In one of our first Girl Up meetings, the teen girls in attendance wanted to talk about the American election, particularly the ways in which the ability of a woman to lead a country was continuously demeaned. One girl pointed out that historically, women were excluded from politics because their menstrual cycles supposedly made them emotional and unreliable, and connected that to the suspicion women leaders still face today. This conversation expanded out to include how these ideas create barriers for women and girls to accessing leadership positions, and what we can do it.
Research by Nicole Archard (2013) supports what girls have been telling us about their initial impressions of leadership. Archard says that girls recognize at an early age how difficult it can be for women to hold positions of power because mainstream ideas about leadership often emphasize competition and dominance. Because of this, many girls do not see their leadership potential. Of course, there are structural reasons that girls and women do not pursue leadership roles, including income, childcare and how gender intersects with race, class, ability, sexual orientation and so on. However, at the Women’s Centre we work with girls to expand girls’ definitions of leadership and encourage them to identify as leaders. Girls have the opportunity to name and share their strengths and abilities with the group, and experience talking about their ideas and practice giving support to other girls – all important leadership experiences.
And it seems to be working! In Girl Power After School, for girls in grades 5-6, almost 100% of girls have said that because of the program, they see themselves as leaders, and the same number told us the program has taught them ways to make the world a better place. One Girl Up participant told us: “I’m more encouraged to stand up for my opinions.”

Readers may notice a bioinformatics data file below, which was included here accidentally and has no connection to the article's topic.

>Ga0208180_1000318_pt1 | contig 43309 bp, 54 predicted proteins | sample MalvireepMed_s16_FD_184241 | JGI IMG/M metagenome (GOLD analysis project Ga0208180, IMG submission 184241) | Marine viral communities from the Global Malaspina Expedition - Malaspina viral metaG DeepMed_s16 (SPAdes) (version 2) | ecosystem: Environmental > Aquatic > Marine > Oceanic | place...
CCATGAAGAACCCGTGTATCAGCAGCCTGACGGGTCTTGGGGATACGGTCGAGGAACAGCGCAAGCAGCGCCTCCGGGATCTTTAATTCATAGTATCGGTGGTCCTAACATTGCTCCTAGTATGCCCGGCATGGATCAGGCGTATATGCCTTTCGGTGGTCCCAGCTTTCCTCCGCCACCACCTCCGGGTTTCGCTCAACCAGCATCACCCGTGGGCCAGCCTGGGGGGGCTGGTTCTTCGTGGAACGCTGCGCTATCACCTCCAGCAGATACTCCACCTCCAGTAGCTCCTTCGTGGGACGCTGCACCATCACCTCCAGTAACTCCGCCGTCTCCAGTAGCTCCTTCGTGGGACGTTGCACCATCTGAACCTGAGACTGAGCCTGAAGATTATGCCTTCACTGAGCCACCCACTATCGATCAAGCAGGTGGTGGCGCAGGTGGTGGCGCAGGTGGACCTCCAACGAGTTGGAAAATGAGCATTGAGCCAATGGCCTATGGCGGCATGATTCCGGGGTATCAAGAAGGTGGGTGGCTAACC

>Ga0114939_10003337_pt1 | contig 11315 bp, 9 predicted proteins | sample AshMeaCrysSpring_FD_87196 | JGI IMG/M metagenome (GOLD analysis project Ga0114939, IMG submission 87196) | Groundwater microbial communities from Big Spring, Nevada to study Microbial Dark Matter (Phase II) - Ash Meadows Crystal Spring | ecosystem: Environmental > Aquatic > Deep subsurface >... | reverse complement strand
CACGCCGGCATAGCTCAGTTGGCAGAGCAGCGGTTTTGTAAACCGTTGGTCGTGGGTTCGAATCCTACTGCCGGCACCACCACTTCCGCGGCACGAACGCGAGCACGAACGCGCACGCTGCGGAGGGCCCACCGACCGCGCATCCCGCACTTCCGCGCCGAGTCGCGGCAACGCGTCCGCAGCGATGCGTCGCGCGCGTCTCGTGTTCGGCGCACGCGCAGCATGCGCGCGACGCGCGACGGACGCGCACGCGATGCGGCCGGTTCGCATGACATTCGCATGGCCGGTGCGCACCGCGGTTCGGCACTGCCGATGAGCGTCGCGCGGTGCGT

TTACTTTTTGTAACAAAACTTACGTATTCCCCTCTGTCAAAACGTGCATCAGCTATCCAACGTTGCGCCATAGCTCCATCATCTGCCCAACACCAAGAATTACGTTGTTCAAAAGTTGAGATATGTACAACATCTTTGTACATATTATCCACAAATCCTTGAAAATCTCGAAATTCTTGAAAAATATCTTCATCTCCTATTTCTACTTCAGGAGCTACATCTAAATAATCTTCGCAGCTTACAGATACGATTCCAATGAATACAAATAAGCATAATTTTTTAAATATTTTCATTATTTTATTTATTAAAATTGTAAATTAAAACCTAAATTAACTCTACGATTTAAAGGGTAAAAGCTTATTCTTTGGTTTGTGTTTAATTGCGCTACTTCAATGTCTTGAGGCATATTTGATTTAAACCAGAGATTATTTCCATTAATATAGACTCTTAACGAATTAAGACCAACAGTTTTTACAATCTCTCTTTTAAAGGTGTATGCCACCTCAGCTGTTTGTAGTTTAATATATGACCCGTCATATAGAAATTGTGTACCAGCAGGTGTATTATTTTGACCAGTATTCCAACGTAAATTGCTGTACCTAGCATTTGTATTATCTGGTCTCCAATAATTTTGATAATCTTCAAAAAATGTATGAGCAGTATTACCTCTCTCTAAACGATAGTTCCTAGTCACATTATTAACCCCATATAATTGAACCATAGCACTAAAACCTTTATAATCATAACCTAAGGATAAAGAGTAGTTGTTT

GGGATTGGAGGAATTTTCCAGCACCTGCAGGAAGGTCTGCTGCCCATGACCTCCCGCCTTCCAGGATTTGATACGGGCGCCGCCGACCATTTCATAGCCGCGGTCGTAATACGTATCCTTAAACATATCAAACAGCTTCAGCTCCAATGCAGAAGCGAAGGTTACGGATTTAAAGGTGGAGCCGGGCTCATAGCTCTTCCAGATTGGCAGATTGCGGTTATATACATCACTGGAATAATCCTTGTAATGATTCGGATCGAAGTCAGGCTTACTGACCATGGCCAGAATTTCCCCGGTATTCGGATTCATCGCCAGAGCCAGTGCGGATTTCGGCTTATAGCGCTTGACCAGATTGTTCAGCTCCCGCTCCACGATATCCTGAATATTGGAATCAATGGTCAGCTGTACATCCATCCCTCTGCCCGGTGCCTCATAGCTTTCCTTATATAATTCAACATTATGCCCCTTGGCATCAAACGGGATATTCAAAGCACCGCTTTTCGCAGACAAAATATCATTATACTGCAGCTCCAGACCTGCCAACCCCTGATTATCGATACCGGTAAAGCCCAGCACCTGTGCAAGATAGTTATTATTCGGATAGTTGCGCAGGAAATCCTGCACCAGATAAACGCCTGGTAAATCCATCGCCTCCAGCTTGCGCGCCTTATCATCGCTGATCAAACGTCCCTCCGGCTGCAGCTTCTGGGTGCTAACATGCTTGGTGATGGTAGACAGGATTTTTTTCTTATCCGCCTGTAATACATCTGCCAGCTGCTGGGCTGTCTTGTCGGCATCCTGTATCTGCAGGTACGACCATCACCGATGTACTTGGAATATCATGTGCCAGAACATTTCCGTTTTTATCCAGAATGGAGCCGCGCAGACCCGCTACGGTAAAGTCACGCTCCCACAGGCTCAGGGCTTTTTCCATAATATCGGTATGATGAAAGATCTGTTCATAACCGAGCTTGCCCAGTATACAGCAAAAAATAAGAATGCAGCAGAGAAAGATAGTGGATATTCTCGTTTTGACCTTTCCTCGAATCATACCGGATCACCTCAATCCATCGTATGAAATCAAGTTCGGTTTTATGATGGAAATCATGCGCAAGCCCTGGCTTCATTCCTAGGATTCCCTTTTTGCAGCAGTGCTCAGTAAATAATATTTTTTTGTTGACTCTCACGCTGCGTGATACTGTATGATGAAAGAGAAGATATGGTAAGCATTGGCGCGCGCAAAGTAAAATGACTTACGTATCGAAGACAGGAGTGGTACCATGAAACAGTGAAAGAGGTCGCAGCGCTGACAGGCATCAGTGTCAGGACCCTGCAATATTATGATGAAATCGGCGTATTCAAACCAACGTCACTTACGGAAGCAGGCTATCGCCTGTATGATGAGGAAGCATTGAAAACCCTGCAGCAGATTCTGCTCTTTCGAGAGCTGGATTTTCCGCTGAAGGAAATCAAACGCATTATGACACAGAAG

Know a girl who would be interested in building her leadership skills while building confidence and community with other girls? This is a great time to get involved! For the first time, the Women’s Centre will not only be running our Girl Power summer camps for elementary school girls, but also brand new summer programming for young women in junior high and high school.
Girl Power Camp is a week of day programming for girls going into grades 5 and 6 where girls have the opportunity to explore issues like gender, body image, healthy relationships and activism. They also get to try fun activities like art, dance and martial arts, and meet women doing cool things in the community. We will be holding two weeks of camp: July 24-28, and July 31-August 4.
Girl Force Camp is a week of day programming for girls going into grades 7-9. The week will focus on girl-identified topics such as gender, body image, healthy relationships and mental health. We will spend time exploring issues in hands-on workshops in the mornings, and spending the afternoons taking action on these issues and doing self-care activities. This camp will run August 21-25.
Girl Up Summer Program is a drop-in program from 5-8pm where girls going into grades 10-12 can come hang out and talk about issues related to leadership and social change with cool change makers in the community, including social media and activism, art for social justice, public speaking, craftivism and more! The program will run every Tuesday night from 5-8pm from July 4-August 22.
All of these exciting programs are free of charge, with all lunches, snacks, supplies and bus tickets provided with the help of our generous donors. Special thanks to Soroptimist, Status of Women Alberta, and the Collaborative Funder’s Table for helping to make this happen.
To sign up or get more information, please call Alexe, Sabrina or Sarah at 403-264-1155 or email firstname.lastname@example.org.
Reference: Archard, N. (2013). Women’s participation as leaders in society: An adolescent girls’ perspective. Journal of Youth Studies, 16(6), pp. 759-775.